turducken – rôti sans pareil (unequalled roast)

A blend of turkey, duck and chicken, the noun turducken designates a poultry dish consisting of a boned chicken inside a boned duck which is in turn placed inside a partially boned turkey, along with seasoned stuffing between the layers of meat and in the central cavity, the whole typically being cooked by roasting.

It is first recorded in the American magazine Newsweek of 29th November 1982:

The main attraction at dinner this week is called “turducken.” To make it, Prudhomme stuffs a boneless chicken with a reddish sausage stuffing; the stuffed chicken is then stuffed into a boneless duck with cornbread stuffing; finally, the chicken and duck are stuffed into a boneless turkey with greenish oyster stuffing. When sliced, you have three birds and a rainbow of stuffings.

This refers to the American chef Paul Prudhomme (1940-2015). Jim Landberg wrote an article about him, If someone’s in the kitchen, it’s probably Prudhomme, published in the Minneapolis Star and Tribune (Minneapolis, Minnesota) of 7th March 1984:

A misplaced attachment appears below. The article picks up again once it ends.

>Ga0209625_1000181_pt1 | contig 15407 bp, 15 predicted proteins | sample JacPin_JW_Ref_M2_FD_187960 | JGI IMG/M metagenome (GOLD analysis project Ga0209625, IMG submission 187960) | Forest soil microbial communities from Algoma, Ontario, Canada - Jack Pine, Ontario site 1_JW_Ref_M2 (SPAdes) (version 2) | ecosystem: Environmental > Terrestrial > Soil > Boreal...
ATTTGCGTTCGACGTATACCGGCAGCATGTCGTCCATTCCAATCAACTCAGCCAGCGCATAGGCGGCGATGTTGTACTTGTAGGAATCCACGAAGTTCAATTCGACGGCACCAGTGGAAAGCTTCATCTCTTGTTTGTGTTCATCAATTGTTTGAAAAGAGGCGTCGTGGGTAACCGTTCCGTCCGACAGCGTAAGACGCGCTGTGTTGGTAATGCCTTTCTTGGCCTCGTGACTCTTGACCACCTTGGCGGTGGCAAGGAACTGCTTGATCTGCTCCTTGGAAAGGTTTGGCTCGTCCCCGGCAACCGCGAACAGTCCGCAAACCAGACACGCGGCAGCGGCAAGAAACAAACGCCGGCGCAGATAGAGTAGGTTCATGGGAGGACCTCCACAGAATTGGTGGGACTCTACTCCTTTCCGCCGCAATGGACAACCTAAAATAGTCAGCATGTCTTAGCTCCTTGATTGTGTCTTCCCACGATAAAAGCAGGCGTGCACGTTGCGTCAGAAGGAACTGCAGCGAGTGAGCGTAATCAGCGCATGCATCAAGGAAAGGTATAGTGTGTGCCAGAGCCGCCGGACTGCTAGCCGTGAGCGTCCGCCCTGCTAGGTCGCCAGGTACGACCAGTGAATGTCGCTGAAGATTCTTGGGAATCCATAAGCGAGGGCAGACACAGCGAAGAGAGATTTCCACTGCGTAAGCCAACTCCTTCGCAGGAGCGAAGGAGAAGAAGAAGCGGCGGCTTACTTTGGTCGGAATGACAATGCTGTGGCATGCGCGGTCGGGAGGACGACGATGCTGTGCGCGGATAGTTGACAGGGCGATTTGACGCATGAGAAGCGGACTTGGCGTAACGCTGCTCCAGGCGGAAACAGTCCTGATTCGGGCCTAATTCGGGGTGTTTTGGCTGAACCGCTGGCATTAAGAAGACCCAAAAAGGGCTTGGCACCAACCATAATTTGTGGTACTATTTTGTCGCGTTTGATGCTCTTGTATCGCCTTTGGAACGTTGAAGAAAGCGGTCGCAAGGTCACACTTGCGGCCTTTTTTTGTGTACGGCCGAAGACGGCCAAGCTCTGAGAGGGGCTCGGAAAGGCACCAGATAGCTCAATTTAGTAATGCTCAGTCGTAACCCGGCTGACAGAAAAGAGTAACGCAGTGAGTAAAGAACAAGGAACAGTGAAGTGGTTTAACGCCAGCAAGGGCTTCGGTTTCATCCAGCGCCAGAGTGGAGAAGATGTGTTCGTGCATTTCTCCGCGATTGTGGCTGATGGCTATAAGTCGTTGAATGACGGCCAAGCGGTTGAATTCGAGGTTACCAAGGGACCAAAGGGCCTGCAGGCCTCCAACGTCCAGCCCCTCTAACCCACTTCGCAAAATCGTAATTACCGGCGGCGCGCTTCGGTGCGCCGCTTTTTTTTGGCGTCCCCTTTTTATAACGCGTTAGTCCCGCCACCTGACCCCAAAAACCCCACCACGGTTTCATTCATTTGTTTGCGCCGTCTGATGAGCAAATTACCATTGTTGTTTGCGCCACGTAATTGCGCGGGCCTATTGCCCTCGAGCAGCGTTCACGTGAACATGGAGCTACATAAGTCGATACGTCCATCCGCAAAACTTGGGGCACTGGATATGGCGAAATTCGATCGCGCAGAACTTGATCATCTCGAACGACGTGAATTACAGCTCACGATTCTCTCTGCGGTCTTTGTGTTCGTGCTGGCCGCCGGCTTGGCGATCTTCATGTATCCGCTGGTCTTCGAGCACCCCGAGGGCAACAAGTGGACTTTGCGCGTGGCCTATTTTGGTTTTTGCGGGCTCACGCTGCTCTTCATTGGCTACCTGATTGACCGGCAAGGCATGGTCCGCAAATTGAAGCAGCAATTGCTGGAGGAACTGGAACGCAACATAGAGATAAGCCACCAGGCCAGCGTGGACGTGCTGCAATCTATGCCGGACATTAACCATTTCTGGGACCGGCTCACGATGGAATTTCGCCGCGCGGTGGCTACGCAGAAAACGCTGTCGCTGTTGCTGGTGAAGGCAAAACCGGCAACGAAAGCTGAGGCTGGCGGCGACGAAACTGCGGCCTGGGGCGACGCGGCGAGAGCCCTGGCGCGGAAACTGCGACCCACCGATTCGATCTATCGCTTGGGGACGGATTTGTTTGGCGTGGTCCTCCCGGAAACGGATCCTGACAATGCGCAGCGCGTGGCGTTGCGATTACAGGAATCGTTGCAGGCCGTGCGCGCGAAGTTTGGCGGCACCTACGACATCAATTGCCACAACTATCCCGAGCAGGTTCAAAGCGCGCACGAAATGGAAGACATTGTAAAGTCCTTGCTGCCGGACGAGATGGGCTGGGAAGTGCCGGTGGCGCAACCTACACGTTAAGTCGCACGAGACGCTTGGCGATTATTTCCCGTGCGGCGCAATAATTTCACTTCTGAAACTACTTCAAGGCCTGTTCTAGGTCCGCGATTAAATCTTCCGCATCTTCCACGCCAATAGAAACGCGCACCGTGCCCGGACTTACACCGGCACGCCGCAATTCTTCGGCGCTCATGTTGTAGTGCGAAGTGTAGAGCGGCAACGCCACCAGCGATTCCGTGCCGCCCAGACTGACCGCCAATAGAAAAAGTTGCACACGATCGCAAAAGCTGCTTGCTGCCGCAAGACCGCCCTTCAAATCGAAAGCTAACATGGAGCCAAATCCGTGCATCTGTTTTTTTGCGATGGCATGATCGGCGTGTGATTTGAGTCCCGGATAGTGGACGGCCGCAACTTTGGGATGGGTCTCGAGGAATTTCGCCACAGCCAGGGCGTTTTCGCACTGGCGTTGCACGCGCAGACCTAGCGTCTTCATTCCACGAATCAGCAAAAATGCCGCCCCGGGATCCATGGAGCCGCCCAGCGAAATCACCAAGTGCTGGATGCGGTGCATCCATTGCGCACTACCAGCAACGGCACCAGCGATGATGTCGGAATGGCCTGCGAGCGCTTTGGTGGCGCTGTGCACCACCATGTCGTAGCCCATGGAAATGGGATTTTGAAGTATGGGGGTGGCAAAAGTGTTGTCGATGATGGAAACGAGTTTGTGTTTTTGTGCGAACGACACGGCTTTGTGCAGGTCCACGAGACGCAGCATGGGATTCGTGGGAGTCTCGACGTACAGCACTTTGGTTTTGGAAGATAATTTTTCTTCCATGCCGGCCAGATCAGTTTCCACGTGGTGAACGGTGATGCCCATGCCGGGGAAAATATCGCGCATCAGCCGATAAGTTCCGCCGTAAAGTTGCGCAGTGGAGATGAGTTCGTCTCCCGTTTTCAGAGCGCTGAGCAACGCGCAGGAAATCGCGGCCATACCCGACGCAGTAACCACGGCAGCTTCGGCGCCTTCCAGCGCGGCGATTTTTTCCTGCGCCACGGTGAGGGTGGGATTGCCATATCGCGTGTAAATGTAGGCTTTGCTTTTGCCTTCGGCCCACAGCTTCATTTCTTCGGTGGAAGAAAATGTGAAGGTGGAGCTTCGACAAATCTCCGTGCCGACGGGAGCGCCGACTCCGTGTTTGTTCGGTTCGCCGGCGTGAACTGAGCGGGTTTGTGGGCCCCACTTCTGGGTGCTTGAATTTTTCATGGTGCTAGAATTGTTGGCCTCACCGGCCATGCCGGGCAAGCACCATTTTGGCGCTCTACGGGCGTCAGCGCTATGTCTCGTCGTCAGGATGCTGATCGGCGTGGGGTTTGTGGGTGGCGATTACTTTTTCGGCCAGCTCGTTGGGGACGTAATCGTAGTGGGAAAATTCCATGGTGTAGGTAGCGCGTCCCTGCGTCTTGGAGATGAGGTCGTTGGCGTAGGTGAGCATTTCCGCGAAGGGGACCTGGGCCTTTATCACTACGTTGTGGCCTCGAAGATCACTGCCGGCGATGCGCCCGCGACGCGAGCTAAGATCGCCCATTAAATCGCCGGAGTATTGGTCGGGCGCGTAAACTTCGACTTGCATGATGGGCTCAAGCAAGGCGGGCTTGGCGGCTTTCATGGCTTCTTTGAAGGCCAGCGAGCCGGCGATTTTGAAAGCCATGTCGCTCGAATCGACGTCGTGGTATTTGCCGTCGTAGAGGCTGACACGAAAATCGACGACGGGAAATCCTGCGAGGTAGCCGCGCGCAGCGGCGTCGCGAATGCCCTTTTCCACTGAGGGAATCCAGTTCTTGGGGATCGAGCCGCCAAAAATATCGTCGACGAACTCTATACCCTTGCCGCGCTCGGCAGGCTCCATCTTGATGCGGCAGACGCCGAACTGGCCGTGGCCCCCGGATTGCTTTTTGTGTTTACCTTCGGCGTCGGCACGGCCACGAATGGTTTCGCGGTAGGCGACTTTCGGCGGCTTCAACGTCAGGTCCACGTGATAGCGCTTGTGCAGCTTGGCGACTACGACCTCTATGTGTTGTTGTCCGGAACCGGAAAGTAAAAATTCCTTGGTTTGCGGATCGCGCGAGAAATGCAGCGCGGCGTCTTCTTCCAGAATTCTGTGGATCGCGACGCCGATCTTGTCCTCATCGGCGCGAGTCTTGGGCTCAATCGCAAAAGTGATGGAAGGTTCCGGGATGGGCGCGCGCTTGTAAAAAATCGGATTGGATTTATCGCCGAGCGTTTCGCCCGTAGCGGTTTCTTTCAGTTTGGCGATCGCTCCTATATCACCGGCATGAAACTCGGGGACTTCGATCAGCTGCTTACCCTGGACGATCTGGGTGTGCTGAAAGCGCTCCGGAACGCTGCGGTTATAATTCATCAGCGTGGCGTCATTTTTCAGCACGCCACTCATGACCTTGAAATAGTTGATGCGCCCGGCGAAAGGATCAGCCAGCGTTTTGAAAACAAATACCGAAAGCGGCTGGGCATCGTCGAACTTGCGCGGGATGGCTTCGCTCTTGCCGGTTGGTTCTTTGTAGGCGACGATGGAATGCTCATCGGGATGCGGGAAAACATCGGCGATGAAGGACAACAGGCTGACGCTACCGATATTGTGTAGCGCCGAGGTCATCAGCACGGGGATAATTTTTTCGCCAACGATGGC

‘Turducken’ – One bird that satisfies aesthetics

While working at a Colorado resort in 1963, chef Paul Prudhomme said, he came up with his recipe for “turducken.”
Among other things, the resort’s kitchen crew was responsible for preparing a Sunday brunch. Prudhomme said, “we often served turkey, but as turkey gets carved up, it isn’t very pleasant to look at.”
So, for aesthetics’ sake, turducken came to pass.
Prudhomme stuffed a boneless chicken with a sausage stuffing. That was stuffed inside a boneless duck that contained cornbread stuffing.
Then all the above were stuffed into a boneless turkey that had already been stuffed with an oyster dressing.
After a very long cooking period (nine to 12 hours at 175 degrees), Prudhomme said, you end up with something that looks nice on a banquet table as it’s being carved. The birds and different colored stuffings are pleasant to behold, he said.
Prudhomme, about two years ago, ran a deli above his New Orleans restaurant. “We sold a lot of turducken out of there,” he recalled.
“But they got to be too much. We didn’t want to spend so much time on just making turducken. So I raised the price—a number of times. Still, we had regular customers, you know, who I hated to turn down.
“It was unbelievable. At one point I would tell people phoning in orders, ‘the turducken’s too high. You don’t want it.’ They’d ask the price. I’d tell them, oh, $125.
“‘We want three,’ they’d reply.”
Before he finally quit selling turducken, Prudhomme said, he was getting “around $250 apiece, as I recall.”